Your Terrible Rules are Killing Morale: How to Fix Your Antiquated Policies / Strategy / Last Modified: February 22, 2017

How do you get rid of the stupid rules and replace them with reasonable ones that your employees understand, value and follow?

Virtually everyone who has worked for more than one company in their career has a story about a workplace where the rules they had to follow were so draconian and limiting that they were unable to do their job.

Many extremely talented employees have left organizations because they were hired to be heroes, and then the organization stopped them in their tracks.

So how do you get rid of the stupid rules, and instead replace them with reasonable rules that your employees understand, value, and follow?

Related Article: Why Company Culture Matters More to Employee Than Pay

Stupid Rule: Do Not Discuss the Company on Social Media in Any Capacity

First of all, employees need to vent somewhere. We get it, you don't want your company smeared on social media, but unless your employee is venting about information that is privileged and enforceable in court (unlikely) you're not going to be able to do much about it.

To fix it, you need to understand why employees vent. In general, people post angry rants when they've lost their temper and have no other outlet. If you want the rant off Facebook? Be a boss that your employees come to. This means:

  • Hear them, and validate what they say. If they're furious at a customer, for example, let them get out their anger and express sympathy with what they went through. Thank them for taking a verbal lashing at a customer's hands. If there's a management issue to address (and there may be!) let them cool down first, and then say "I was thinking over what you told me about your interaction. Do you have a minute to sit down so we problem solve how that might be handled differently next time?"
  • When they're right – and, let's face it, our employees are right more often than traditional company structures like to admit – tell them so. If there are real obstacles in the way of change, address them.

Stupid Rule: Not Trusting Your Employees

There are so many variations on this in corporate culture that we don't even know where to begin. From rules prohibiting people from having cell phones at their desks to dress codes that mandate the number of pockets a pair of pants can have to requiring bereaved employees to provide proof of death for a family member before they can be paid leave. How many rules at your company are based on CYA policies where one person screwed the company over, so now everyone has to pay?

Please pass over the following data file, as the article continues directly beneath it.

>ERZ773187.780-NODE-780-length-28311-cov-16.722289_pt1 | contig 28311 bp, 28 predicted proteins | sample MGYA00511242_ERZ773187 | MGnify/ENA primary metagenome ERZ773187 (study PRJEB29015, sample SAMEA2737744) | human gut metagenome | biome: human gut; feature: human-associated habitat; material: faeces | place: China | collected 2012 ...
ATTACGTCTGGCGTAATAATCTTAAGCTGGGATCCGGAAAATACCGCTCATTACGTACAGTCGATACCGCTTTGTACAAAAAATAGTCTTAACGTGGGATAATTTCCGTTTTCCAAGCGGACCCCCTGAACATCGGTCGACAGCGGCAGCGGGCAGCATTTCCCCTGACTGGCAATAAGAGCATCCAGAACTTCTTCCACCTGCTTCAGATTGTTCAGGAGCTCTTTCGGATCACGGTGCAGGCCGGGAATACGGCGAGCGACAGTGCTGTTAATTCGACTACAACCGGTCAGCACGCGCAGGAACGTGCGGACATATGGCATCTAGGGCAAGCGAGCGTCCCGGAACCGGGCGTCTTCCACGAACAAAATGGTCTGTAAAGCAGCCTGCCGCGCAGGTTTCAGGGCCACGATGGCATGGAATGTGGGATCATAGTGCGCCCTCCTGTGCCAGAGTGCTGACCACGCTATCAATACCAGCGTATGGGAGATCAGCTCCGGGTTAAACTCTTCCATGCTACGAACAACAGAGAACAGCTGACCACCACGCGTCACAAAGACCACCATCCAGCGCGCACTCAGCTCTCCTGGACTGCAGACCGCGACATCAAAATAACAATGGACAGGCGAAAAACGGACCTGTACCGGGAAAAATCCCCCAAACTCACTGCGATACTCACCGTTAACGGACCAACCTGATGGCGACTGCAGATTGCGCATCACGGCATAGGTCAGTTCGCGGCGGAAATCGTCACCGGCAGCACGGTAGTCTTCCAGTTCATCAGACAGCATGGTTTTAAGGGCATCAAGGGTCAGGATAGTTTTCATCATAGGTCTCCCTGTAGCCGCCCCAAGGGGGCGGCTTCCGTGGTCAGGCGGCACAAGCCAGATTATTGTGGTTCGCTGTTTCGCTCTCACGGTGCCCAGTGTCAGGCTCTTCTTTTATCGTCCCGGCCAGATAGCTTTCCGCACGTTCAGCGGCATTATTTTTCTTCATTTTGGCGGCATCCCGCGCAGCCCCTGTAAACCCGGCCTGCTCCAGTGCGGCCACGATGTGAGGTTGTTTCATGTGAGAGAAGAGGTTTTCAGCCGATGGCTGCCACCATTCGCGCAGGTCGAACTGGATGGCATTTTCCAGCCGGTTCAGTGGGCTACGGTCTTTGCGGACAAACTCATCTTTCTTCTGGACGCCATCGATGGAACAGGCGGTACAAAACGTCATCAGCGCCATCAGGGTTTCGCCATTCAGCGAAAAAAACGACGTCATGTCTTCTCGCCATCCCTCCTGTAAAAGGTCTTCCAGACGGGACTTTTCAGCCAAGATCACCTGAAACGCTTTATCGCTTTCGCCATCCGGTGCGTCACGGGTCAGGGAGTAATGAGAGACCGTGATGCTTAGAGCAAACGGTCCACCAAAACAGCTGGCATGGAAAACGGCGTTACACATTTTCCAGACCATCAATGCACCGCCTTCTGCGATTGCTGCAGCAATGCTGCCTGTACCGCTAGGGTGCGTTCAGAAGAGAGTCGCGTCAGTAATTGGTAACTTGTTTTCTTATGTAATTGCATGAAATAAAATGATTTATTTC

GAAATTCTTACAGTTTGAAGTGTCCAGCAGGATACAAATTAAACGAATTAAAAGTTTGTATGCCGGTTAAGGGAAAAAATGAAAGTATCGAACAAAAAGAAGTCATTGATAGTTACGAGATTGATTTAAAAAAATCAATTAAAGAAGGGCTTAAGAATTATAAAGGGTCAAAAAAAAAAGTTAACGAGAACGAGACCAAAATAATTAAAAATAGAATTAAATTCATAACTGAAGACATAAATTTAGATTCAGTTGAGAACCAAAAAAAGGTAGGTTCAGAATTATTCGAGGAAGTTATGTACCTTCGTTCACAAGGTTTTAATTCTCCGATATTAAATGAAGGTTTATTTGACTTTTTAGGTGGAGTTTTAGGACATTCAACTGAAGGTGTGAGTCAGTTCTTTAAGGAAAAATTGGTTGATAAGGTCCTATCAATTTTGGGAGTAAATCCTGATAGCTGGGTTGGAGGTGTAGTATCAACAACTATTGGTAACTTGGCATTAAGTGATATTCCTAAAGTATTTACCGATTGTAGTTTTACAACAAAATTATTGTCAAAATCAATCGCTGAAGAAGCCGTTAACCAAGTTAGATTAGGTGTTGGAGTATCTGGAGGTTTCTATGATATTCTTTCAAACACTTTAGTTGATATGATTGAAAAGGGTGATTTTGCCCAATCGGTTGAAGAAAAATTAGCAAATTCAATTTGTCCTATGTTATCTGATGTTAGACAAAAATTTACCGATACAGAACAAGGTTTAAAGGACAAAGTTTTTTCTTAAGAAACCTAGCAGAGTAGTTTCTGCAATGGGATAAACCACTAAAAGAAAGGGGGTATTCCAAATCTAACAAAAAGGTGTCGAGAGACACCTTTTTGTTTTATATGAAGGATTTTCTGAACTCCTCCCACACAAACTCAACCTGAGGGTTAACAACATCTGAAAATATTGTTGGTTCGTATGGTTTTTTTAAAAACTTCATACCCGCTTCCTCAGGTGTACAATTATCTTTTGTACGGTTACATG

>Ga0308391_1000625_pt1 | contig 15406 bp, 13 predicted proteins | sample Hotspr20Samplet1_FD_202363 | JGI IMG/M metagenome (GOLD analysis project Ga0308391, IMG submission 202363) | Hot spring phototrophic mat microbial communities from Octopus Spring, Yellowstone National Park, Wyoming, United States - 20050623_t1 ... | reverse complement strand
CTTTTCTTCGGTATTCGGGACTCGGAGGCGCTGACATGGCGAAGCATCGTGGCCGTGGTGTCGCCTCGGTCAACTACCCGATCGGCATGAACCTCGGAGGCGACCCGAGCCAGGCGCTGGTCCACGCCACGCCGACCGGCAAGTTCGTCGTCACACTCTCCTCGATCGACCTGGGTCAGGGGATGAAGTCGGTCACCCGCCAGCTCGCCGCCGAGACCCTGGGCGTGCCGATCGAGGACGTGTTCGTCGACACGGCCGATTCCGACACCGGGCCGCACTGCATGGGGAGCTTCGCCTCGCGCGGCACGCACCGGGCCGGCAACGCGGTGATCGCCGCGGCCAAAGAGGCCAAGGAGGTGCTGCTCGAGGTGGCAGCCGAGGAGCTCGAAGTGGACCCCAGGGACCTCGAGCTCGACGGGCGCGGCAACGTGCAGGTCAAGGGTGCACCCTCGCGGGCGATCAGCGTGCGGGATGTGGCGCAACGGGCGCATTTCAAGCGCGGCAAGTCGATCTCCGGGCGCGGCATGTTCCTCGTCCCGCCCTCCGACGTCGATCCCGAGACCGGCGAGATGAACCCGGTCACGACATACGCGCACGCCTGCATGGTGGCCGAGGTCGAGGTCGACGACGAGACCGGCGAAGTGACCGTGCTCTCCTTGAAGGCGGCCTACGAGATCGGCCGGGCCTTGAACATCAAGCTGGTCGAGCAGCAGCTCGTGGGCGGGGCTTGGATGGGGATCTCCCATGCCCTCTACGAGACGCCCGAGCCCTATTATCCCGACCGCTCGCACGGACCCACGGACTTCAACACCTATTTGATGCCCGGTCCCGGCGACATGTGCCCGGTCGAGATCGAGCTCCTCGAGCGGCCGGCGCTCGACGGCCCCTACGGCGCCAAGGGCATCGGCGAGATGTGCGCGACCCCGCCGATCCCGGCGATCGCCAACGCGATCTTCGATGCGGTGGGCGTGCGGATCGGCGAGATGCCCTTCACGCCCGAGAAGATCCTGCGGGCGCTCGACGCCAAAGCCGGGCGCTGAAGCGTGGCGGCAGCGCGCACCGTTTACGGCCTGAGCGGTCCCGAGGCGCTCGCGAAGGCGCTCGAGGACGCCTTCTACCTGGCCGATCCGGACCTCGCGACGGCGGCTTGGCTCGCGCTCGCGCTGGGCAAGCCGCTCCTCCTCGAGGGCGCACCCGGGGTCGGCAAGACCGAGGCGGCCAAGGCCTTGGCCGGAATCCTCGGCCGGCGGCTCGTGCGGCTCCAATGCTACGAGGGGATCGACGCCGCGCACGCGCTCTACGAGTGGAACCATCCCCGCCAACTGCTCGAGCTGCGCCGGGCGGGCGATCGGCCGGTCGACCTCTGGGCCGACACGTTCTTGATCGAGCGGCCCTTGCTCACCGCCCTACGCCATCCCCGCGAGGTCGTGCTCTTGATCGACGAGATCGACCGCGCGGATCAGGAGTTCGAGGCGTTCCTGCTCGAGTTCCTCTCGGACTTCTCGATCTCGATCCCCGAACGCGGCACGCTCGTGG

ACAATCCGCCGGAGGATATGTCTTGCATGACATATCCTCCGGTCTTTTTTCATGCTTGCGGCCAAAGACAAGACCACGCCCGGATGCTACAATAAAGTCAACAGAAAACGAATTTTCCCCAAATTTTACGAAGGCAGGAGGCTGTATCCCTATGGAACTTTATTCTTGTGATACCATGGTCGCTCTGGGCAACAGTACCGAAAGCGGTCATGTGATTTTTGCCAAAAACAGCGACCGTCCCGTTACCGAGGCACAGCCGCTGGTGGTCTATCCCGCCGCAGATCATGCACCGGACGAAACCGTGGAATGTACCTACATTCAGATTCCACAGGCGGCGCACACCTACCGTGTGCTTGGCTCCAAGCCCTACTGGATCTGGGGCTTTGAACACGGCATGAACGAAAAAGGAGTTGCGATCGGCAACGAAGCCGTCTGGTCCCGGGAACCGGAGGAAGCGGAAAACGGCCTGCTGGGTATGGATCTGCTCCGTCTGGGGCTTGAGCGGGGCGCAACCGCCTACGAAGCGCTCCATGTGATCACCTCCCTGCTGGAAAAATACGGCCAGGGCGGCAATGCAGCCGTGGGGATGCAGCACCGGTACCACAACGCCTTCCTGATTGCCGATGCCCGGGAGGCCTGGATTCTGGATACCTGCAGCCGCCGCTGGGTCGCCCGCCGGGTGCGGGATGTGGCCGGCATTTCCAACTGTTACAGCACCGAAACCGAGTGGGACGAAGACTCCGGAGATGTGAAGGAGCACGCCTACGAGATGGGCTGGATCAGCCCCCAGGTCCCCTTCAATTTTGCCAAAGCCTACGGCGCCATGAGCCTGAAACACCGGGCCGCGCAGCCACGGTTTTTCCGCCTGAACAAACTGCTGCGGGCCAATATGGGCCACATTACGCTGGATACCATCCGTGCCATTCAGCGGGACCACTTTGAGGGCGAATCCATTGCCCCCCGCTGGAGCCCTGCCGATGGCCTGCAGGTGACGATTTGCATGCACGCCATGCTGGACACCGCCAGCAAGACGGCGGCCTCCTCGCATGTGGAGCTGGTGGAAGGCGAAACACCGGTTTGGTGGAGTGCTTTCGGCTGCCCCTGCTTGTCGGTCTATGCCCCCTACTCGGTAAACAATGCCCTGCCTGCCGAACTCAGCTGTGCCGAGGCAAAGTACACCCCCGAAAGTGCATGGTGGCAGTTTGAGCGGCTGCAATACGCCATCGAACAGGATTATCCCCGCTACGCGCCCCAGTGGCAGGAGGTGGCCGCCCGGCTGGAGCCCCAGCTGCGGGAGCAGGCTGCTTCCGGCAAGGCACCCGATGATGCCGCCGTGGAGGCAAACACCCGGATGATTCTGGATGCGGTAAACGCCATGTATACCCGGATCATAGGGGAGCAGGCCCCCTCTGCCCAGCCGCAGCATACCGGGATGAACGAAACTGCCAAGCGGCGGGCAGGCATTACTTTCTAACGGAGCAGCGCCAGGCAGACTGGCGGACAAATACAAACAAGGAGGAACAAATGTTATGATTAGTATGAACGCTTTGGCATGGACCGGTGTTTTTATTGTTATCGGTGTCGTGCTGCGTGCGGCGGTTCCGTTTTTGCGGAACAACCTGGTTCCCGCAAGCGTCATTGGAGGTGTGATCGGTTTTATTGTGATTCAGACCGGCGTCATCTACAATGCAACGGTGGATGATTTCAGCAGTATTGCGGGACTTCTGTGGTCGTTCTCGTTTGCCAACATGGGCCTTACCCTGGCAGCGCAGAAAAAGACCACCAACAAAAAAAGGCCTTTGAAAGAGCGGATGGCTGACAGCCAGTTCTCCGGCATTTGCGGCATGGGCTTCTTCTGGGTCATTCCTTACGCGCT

To fix this, you need to hire and keep awesome people, and then you need to trust them to be awesome. When they screw up, because everyone does, managers need to be able to address the problem directly. That's what managers are for, handling the squishy human issues that no one likes talking about, but someone needs to discuss.

If your team can't handle being trusted, you've hired the wrong team. If your managers can't address that a particular outfit is not appropriate for a work environment, then they have no business being managers.

Related Article: Smiles Are Free: How a Positive Business Culture Inspires Employees

Stupid Rule: Ridiculous Performance Feedback and Employee Engagement Surveys

We get it. Investors and boards like to see quantified feedback where they can see that 94 percent of employees rate themselves as highly satisfied with their jobs. Measuring metrics gives organizations a sense of control, a feeling that they can move the needle and have done their job.

But what actually changes companies is hiring people who are willing to learn and change as they go.

As a manager for a large customer-service based organization, I ran a weekly team meeting. In my first few months in the position, I knew I was struggling to keep the meeting on track. One of my team members provided anonymous feedback that they felt the meeting wasn't useful, and was very specific in what wasn't working for them. It gave me the kick I needed to reorganize the meeting and move forward.

But how much sooner would I have changed the meeting up if I'd asked my team for honest feedback about how the meeting was going?

When you view your company's policies and rules, ask yourself: why does this rule exist? What's the rationale behind it? Is that clear to my employees?

One great test for rules is to phrase them not as "don't" but as "do." So instead of a laundry list of words that can't be said and clothes that can't be worn, the standard is simple. "We are a team of professional business people in a business environment. The expectation for all team members is that they will operate in a professional, respectful way that fosters diverse communication internally and externally."

When you encourage all team members to judge themselves by this standard, you may be surprised at how high job satisfaction climbs.

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